King Saud bin Abdulaziz Al Saud
ROYAL LINEAGE PROFILE
Abdulaziz’ eldest son Saud acceded to the throne upon his father’s death. He continued King Abdulaziz’s legacy, creating the Council of Ministers and establishing the Ministries of Health, Education and Commerce. One of King Saud’s greatest successes was the development of education – under his rule many schools were established in the Kingdom, including its first institute of higher education, King Saud University, in 1957.
Saud bin Abdulaziz Al Saud was King of Saudi Arabia from 1953 to 1964. He was the second son of Ibn Saud, the founding father and first monarch of the Kingdom of Saudi Arabia. Saud was born on 15 January 1902 in Kuwait city, Kuwait, at the home of Amir Abdul Rahman bin Faisal. They were in district of Sakkat Anaza where the family was staying after their exile from Riyadh. After his father Abdulaziz conquered Riyadh in 1902, Saud followed him with his mother and brothers.
At five years of age, his father took him to Sheikh Abdul Rahman Mufaireej where he was taught Shari’a and the Qur’an. He also learned skills such as archery and horse-riding. King Abdulaziz made Saud attend the meetings that he held in order to learn and develop political skills required for his future political position.
Saud’s first political mission commenced at the mere age of thirteen where he led a delegation to Qatar. He led the first war against Ha’il in 1921 becoming the leader of Saudi troops fighting in Yemen. In addition, Saud participated in eight wars before his accession to throne: Grab War, Yabet War, Truba, Alkuras, Hail, Alhijaz, Almahmal and the Ikhwan Revolt.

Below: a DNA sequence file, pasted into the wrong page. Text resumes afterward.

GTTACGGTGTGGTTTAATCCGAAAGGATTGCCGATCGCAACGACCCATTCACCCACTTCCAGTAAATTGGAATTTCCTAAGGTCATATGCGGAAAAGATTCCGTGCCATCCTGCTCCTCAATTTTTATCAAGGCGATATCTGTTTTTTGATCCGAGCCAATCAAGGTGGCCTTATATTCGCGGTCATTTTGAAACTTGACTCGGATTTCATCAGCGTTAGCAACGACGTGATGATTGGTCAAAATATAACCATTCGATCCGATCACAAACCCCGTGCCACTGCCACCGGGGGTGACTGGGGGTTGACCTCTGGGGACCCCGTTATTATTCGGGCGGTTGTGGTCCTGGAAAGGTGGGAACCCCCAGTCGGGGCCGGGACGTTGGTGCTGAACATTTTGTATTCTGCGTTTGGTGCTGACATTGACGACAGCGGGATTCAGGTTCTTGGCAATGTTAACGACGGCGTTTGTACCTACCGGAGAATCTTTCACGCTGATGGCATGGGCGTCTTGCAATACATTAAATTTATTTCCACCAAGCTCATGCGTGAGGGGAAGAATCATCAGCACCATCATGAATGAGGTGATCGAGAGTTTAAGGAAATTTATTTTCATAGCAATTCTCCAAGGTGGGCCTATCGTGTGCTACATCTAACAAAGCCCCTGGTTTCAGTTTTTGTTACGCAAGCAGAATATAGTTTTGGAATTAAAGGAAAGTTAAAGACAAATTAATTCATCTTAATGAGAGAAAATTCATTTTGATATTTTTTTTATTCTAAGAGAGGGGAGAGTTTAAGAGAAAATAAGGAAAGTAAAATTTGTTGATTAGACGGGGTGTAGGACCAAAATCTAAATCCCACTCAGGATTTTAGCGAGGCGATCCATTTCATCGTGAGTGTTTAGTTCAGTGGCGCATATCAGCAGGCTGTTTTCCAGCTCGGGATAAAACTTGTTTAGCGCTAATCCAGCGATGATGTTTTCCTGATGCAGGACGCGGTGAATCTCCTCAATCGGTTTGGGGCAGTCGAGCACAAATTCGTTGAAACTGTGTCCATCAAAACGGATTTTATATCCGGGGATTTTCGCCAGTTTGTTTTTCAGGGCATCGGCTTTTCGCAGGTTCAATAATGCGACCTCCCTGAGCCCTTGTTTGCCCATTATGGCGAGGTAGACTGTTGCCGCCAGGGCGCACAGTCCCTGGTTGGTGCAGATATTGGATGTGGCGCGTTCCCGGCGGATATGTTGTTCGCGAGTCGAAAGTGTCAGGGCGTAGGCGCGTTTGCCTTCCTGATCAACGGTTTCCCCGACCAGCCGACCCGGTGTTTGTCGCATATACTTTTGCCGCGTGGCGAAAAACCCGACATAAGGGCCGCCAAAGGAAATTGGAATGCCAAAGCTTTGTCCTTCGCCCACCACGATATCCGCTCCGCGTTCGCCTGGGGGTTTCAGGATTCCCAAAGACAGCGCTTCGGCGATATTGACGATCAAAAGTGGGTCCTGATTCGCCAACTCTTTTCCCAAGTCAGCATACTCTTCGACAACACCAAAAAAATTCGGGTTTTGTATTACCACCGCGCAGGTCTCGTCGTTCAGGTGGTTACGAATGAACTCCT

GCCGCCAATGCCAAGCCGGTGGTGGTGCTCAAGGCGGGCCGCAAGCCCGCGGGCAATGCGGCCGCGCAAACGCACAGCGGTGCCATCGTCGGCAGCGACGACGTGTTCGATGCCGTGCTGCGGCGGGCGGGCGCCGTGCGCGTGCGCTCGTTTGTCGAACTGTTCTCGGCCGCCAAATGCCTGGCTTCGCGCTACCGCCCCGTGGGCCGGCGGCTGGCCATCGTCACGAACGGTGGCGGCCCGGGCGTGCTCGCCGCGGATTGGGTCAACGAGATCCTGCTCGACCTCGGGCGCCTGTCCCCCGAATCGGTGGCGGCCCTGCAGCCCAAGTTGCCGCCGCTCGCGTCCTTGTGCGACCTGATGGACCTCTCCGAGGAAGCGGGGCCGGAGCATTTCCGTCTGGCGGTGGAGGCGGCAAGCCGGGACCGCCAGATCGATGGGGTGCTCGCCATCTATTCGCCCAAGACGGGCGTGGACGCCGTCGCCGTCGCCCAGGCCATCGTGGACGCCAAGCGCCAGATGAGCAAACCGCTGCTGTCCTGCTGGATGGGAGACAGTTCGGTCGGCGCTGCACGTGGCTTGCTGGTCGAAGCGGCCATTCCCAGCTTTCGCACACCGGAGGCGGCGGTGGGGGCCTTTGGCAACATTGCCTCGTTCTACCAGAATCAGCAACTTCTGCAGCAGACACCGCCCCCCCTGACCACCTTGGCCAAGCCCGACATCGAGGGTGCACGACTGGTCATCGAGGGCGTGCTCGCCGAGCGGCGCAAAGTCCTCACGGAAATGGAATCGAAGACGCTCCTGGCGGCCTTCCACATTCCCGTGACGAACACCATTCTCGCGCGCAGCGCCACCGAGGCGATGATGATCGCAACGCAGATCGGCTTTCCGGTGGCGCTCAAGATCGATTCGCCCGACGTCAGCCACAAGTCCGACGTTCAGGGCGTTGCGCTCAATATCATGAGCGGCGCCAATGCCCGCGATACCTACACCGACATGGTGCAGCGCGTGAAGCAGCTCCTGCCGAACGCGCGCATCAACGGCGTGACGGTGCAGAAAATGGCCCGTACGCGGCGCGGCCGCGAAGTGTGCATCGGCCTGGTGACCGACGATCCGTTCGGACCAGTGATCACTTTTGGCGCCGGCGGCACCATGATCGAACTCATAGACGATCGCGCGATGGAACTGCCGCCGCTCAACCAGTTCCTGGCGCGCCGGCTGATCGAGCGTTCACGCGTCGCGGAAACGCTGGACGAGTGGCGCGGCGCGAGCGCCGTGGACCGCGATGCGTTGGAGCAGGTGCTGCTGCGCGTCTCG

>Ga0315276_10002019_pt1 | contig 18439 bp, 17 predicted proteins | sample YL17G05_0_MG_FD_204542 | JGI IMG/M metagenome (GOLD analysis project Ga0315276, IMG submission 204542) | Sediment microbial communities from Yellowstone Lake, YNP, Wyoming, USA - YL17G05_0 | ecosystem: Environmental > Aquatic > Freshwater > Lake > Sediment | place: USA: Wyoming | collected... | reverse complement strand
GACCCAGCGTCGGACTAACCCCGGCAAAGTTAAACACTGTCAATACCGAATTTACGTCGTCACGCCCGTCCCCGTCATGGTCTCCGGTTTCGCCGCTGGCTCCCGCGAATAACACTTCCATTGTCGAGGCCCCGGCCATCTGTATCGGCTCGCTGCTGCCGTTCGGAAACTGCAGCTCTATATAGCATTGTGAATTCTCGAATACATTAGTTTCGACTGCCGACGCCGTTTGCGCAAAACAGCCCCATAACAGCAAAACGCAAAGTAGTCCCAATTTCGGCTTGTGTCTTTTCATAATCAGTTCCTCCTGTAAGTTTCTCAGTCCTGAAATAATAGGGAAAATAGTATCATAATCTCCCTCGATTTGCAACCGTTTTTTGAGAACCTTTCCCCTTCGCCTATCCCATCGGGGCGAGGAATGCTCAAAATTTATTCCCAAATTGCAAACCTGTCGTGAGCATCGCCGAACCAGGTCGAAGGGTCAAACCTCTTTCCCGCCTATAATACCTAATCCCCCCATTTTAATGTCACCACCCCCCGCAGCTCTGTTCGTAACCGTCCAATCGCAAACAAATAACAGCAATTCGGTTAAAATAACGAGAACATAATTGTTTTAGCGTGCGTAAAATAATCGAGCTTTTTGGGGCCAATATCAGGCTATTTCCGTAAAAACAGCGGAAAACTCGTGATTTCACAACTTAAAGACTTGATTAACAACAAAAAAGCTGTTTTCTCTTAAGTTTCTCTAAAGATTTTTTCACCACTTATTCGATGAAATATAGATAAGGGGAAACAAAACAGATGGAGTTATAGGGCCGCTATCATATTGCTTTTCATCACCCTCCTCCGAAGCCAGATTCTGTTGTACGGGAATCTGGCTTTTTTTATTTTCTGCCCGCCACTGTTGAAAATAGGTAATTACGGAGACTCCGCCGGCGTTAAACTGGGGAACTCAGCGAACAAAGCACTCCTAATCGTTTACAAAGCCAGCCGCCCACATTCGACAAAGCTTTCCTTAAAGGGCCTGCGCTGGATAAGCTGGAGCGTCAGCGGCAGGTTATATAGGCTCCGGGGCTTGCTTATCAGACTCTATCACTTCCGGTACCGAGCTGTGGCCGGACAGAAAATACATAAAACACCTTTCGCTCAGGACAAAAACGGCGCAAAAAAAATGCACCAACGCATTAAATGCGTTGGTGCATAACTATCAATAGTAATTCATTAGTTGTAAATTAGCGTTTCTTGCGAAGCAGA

He was appointed Saudi Crown Prince by his father on 11 May 1933. Before the death of King Abdulaziz, Prince Saud was also named Prime Minister. Prince Saud was very close to his father, upon whose death he said in deep dismay: “I lost my father…and my friend.” Saud succeeded his father as King on 9 November 1953.
His reign mirrored his extravagant lifestyle driving the Kingdom into financial difficulty and to the brink of bankruptcy. He spent state funds on many glamorous palaces, all at a time when Saudi Arabia was still struggling economically. However, King Saud had many notable achievements establishing numerous governmental ministries. In 1957, he founded King Saud University in Riyadh. The first modern university of the Saudi Kingdom.
Saud was keen to give his own sons power appointing them to high governmental positions. From 1953 to 1964, the appointment of eight ministers were partly to contain the fermenting demands for political participation amongst members of the royal household. Saud placed his son Fahd as Minister of Defence, his son Musaid to lead the Royal Guard, his son Khalid to command the National Guard, and his son Saad in the Special Guard. Other sons were also appointed to prominent government offices including the second Minister of Defence, governor of Riyadh Province, and governor of Makkah Province. These became known as “little kings.” Saud’s appointments annoyed the king’s half-brothers. They considered his sons too inexperienced for such demanding responsibilities. His decisions were typically considered personal and spontaneous. He could not conceive of the notion that the government is above the family.